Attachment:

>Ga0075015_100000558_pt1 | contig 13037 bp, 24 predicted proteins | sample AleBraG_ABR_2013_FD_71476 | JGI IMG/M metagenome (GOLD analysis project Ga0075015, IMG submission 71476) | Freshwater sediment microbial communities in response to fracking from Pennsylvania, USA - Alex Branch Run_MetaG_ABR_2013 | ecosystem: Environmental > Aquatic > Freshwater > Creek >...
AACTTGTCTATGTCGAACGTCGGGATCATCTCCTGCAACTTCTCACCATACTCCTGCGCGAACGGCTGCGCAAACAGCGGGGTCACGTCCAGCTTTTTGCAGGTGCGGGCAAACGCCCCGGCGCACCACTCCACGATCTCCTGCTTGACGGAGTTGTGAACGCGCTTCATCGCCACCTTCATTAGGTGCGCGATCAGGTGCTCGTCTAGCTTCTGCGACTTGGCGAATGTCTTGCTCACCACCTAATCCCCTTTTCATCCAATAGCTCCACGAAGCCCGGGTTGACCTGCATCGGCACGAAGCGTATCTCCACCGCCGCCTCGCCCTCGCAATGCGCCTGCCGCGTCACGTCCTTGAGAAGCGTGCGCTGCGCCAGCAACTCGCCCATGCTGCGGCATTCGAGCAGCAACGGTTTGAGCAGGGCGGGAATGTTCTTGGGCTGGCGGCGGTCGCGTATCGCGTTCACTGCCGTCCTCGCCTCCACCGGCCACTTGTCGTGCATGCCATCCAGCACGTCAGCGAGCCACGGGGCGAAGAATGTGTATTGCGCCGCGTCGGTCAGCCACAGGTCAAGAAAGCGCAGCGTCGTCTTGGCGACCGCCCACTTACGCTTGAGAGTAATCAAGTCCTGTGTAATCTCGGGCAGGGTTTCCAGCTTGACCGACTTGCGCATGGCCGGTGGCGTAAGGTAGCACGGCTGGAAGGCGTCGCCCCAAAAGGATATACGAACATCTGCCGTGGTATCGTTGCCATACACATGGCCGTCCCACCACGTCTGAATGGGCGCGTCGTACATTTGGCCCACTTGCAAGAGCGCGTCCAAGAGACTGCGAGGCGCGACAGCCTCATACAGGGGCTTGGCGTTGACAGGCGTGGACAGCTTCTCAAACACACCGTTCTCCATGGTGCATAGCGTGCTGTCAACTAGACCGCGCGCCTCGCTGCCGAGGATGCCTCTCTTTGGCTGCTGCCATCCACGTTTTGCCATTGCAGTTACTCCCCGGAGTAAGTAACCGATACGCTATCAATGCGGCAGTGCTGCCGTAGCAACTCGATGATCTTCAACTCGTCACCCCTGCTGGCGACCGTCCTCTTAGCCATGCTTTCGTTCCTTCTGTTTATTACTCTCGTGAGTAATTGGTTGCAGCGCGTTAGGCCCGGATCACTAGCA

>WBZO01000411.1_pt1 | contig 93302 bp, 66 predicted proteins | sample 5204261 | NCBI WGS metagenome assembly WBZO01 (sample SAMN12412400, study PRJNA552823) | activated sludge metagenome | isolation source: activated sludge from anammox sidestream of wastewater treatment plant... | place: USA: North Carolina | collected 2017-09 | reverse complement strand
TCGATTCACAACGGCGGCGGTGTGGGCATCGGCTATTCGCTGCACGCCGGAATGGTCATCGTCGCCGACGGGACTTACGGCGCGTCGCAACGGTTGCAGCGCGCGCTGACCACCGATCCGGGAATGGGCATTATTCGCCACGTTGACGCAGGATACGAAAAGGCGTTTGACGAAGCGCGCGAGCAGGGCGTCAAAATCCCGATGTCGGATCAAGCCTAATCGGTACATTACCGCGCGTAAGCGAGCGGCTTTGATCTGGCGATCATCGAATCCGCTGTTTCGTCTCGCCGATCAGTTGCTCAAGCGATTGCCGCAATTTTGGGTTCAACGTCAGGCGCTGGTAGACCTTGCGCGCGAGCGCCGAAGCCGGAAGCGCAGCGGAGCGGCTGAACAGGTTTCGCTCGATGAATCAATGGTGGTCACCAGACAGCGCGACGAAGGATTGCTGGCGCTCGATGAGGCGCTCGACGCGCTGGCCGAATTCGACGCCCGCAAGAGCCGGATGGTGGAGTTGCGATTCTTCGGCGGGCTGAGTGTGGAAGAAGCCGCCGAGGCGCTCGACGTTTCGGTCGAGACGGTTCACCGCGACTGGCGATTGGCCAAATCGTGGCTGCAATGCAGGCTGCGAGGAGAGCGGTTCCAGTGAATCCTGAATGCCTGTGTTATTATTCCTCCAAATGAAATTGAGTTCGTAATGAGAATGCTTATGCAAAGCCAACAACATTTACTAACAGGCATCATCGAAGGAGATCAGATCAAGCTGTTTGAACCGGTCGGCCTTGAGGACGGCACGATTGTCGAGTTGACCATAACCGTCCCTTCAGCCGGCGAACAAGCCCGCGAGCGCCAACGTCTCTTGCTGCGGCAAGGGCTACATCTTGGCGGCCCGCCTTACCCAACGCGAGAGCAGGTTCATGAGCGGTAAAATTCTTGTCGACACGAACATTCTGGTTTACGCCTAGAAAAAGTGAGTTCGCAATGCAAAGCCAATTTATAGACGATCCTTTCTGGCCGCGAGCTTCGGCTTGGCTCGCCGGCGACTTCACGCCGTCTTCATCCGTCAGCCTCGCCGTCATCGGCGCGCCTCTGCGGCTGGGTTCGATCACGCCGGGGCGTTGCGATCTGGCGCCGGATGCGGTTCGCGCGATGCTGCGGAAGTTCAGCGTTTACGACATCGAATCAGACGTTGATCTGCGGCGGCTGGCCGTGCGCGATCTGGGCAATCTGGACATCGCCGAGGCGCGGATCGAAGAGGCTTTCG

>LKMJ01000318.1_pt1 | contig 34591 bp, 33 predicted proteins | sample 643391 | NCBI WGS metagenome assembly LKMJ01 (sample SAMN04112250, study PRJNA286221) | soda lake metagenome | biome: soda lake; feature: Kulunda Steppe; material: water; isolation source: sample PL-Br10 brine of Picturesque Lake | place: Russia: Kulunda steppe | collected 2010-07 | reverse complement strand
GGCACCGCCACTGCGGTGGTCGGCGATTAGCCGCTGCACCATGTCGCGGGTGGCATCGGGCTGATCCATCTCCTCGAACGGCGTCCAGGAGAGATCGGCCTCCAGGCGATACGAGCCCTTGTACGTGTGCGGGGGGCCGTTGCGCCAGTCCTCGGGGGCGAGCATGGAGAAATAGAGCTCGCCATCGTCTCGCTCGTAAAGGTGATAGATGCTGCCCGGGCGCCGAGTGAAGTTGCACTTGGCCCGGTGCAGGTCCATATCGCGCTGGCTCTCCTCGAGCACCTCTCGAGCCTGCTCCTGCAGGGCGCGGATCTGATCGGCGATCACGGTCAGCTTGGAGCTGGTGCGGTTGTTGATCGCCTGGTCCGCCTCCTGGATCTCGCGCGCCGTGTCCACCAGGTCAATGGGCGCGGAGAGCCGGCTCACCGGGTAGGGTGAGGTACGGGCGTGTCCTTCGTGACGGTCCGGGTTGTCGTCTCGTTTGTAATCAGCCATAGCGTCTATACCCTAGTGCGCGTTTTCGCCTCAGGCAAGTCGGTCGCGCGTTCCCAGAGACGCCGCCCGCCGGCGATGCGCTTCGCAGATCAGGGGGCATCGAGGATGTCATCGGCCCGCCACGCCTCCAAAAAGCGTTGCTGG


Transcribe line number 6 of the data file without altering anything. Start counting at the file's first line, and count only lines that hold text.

GGCACCGCCACTGCGGTGGTCGGCGATTAGCCGCTGCACCATGTCGCGGGTGGCATCGGGCTGATCCATCTCCTCGAACGGCGTCCAGGAGAGATCGGCCTCCAGGCGATACGAGCCCTTGTACGTGTGCGGGGGGCCGTTGCGCCAGTCCTCGGGGGCGAGCATGGAGAAATAGAGCTCGCCATCGTCTCGCTCGTAAAGGTGATAGATGCTGCCCGGGCGCCGAGTGAAGTTGCACTTGGCCCGGTGCAGGTCCATATCGCGCTGGCTCTCCTCGAGCACCTCTCGAGCCTGCTCCTGCAGGGCGCGGATCTGATCGGCGATCACGGTCAGCTTGGAGCTGGTGCGGTTGTTGATCGCCTGGTCCGCCTCCTGGATCTCGCGCGCCGTGTCCACCAGGTCAATGGGCGCGGAGAGCCGGCTCACCGGGTAGGGTGAGGTACGGGCGTGTCCTTCGTGACGGTCCGGGTTGTCGTCTCGTTTGTAATCAGCCATAGCGTCTATACCCTAGTGCGCGTTTTCGCCTCAGGCAAGTCGGTCGCGCGTTCCCAGAGACGCCGCCCGCCGGCGATGCGCTTCGCAGATCAGGGGGCATCGAGGATGTCATCGGCCCGCCACGCCTCCAAAAAGCGTTGCTGG